Saturday 6 September 2014

Fish chowder and beating the end-of-summer blues ...

At the risk of being boring - I know I've mentioned it before -  I'm really not ready to let go of summer just yet. Back beneath a leaden sky in London I'm missing the warm Catalan sun, our sandy beach and the wonderful mariscos, fresh seafood, landed off the fishing boats in our little harbour back in Sant Feliu, where I'm sure the sun is still shining and the sky is still a deep cerulean blue.

As a way of beating the end-of-summer blues I've turned to comfort food. And for me comfort food doesn't gets any more comforting than the smoky, creamy taste of a good fish chowder.  My favourite food in all the world is smoked fish. I could happily eat kippers every day of my life ...  which is probably something to do with my being Irish. And, as it happens, one of the things I miss when we're in Spain is good smoked fish. Maybe up in Galicia, where they're all really Celtic rather than Latin, they do our smoked fish thing, but in the rest of Spain you can pretty much forget it. There's the odd packet of thinly sliced, smoked salmon in the Mercadona chiller cabinets, but that's it.

So yesterday I made a great big pot of chowder, which was all steaming and ready to slurp when Emi got back from swim club. D-E-L-I-S-H! Bacon-fish soup, the young man hollered as he came through the door. I should add, by way of explanation, that we are also enthusiastic consumers of smoked streaky bacon over here at Talk-A-Lot-Towers, hence bacon-fish is a (not-so-short) shorthand for smoked fish.

Anyway I'm digressing. Shall I tell you how I make this creamy ambrosia of mine?

Ingredients (for 4 servings)

400 g of smoked white fish fillets. You can use any chunky white fish: haddock, pollock, cod, whatever you can find. Some people prefer to use un-dyed fillets as they look prettier in the creamy chowder, but I'm not fussy on that point.
3 or 4 bay leaves
200 ml milk 
300 ml of double cream (to make this feel less of an artery-clogging, cholesterol-fest I use the low-fat Elmlea double cream - I don't know how they deliver on that, and I wouldn't pour it over my strawberries, but it tastes just fine when you're cooking)
700 ml fish stock
1 teaspoonful of cumin seed
1 teaspoonful of peppercorns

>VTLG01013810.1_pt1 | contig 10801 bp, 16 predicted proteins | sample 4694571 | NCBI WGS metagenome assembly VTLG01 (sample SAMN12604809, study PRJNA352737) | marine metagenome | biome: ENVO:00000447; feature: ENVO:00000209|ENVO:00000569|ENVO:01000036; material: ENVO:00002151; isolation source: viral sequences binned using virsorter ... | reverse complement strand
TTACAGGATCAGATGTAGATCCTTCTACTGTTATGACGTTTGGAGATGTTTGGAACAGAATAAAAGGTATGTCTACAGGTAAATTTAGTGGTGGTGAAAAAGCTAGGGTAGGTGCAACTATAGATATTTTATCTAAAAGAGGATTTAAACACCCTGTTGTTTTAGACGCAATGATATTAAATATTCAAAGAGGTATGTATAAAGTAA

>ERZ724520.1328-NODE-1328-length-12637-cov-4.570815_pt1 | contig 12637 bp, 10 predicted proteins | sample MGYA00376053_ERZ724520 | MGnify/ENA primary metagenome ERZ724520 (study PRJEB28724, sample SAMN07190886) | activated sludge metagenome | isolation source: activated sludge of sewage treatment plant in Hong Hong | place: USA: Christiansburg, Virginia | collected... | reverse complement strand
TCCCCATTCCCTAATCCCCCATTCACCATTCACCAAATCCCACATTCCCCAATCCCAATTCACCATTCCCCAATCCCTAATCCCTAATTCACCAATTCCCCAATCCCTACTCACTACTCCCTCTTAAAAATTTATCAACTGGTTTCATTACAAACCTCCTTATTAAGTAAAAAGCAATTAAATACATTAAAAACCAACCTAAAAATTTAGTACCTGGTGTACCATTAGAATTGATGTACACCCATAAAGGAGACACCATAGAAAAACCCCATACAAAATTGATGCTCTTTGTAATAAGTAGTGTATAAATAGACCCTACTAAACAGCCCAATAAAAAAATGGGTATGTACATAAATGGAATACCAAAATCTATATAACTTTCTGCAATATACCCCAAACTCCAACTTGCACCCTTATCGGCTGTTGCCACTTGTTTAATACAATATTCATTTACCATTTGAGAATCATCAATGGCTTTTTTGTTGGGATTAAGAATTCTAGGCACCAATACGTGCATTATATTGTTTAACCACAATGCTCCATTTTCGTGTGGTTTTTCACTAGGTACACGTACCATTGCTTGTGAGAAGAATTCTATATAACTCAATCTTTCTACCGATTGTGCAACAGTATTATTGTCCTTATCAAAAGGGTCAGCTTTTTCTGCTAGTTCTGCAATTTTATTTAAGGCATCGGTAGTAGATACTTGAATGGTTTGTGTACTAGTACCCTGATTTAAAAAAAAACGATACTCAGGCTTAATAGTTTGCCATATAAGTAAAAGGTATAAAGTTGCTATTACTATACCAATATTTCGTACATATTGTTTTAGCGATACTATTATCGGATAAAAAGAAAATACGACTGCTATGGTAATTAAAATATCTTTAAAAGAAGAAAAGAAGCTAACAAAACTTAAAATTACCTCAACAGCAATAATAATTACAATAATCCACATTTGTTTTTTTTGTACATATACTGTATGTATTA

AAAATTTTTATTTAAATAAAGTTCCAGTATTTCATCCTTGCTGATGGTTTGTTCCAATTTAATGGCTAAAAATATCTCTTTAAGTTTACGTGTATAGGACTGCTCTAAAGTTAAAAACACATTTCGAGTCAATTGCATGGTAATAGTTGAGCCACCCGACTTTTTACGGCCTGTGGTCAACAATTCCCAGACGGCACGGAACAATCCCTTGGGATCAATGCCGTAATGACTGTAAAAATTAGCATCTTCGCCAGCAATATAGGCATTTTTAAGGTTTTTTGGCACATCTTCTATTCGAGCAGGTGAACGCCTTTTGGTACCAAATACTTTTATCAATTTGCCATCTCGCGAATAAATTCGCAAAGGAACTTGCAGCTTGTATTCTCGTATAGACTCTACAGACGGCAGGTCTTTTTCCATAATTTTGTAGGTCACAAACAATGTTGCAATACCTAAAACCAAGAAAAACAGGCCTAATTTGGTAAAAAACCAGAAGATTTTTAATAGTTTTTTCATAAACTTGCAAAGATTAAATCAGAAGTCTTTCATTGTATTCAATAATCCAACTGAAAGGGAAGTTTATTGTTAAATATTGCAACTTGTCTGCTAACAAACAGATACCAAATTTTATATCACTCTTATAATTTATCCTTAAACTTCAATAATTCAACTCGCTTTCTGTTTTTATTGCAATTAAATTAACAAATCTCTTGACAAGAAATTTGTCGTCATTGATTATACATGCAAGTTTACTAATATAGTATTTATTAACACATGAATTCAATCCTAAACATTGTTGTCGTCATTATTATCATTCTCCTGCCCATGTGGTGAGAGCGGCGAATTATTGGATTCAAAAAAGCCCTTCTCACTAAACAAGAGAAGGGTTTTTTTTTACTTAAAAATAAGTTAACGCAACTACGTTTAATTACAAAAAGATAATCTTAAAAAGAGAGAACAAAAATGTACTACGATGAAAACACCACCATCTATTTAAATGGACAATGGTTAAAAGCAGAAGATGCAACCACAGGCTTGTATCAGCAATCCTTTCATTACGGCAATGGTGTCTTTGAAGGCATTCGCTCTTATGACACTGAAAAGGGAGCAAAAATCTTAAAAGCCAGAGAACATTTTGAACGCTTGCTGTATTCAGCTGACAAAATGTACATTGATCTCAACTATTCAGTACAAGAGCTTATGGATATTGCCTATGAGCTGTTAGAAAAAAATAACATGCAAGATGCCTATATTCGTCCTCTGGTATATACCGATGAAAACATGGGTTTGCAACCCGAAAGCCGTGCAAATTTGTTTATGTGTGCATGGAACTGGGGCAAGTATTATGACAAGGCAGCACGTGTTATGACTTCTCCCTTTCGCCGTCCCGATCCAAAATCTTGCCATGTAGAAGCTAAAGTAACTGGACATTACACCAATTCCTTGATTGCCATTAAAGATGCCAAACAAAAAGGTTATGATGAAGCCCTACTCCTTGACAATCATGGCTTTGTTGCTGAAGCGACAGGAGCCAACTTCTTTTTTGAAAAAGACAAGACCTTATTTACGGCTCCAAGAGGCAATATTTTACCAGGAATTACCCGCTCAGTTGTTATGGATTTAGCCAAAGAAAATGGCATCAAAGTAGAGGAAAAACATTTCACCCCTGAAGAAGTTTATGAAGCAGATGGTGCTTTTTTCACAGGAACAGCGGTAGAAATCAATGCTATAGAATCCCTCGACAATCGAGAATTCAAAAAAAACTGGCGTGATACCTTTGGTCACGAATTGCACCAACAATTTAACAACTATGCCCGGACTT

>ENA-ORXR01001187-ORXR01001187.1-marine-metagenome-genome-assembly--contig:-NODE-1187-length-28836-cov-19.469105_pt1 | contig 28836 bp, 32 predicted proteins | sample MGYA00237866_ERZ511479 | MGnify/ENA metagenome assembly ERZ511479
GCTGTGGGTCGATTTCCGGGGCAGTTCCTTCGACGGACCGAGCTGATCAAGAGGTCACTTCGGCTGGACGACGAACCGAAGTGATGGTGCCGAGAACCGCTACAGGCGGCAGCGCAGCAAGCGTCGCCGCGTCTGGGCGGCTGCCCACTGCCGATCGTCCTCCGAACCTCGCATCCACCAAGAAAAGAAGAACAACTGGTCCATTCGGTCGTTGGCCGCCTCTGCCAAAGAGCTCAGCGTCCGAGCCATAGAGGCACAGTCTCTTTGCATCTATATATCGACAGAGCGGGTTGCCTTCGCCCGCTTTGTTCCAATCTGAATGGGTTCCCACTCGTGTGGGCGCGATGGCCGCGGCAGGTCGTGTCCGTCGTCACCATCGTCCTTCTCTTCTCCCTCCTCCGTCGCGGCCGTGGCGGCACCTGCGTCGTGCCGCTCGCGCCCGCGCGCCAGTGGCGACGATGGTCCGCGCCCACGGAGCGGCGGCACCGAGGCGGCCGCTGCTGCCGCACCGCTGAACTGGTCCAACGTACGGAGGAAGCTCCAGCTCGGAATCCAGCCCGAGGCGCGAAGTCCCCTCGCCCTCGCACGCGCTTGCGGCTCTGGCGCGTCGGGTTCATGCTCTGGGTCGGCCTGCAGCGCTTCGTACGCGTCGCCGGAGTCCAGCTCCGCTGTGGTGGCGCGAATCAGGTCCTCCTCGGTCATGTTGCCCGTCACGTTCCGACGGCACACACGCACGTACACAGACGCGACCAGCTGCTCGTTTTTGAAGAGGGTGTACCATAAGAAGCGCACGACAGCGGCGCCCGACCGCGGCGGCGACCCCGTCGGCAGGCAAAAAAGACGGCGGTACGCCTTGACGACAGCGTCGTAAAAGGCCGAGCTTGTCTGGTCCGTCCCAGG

2 large leeks washed and finely chopped
4 medium potatoes, peeled and diced into small cubes
2 medium carrots, peeled and thinly sliced
200 g sweetcorn (off the cob)
Dollop of butter and olive oil for cooking

What to do: 

  1. Place the fish fillets in a large saucepan (I use a big reducing pan) with the fish stock, the bay leaves and the pepper corns and bring to a gentle simmer. Poach gently for several minutes until your fish starts to flake in the chunkiest parts of the fillet.
  2. Remove from the heat, and leave your fillets on one side. Strain the stock to remove the bay leaves and the pepper corns.
  3. Melt the butter and olive oil in a pan and sweat the finely chopped leeks with the cumin seed until they are soft but not browned. 
  4. Add the cubed potato, stir everything around and leave to sweat for another minute or two, but, as before, don't let anything brown. 
  5. Season and add the stock. Stir everything, cover with the lid and bring to a gentle simmer. Leave to cook gently until the potato is almost cooked.
  6. Add the carrot and cook for another couple of minutes.
  7. Using a fork break up the fillets of fish into flakes.
  8. Add the milk, the cream and the flaked fish to the pan. Stir gently, and heat everything through. Serve hot with crusty bread.

Mmmmm ... maybe the autumn won't be so bad after all ... .

All the best for now,

Bonny x


  1. I like your way of beating the winter blues! The summer where I live can sometimes be a bit too hot so a bit of cold weather is a welcome relief - BUT - it has gone on long enough this year and I am eagerly waiting for some really nice warm weather. The fishing boat and harbour look beautiful.

    1. Thank you, Mick. I know that feeling. Every year when the daffodils and spring flowers appear I feel a huge wave of relief that we've made it through the winter and have warmer, sunnier days to look forward to. Enjoy! Bonny

  2. Sounds yummy and love the boat photo ~ Catalan sounds attractive and inviting!

    artmusedog and carol (A Creative Harbor)

    1. Thank you, Carol. Yes, Catalan is a very attractive language. They say it's the closest living language to the ancient language of the Cathars. All the best and thanks for dropping by, Bonny

  3. Very tasty, especially since I was just off to our local fish shop to get some Plaice caught off our local beaches. I may just add some white smoked Haddock to the order now.

    You perhaps know that Menorcans speak a version of Catalan? We go to Menorca each May.
    It's a beautiful island.

    1. Your local fish shop sounds amazing. Yes, that's right, they speak Menorquí, a dialect of Catalan, which they tell me borrows some of its words from English. It must be a lovely place to visit. All the best and thanks for stopping by, Bonny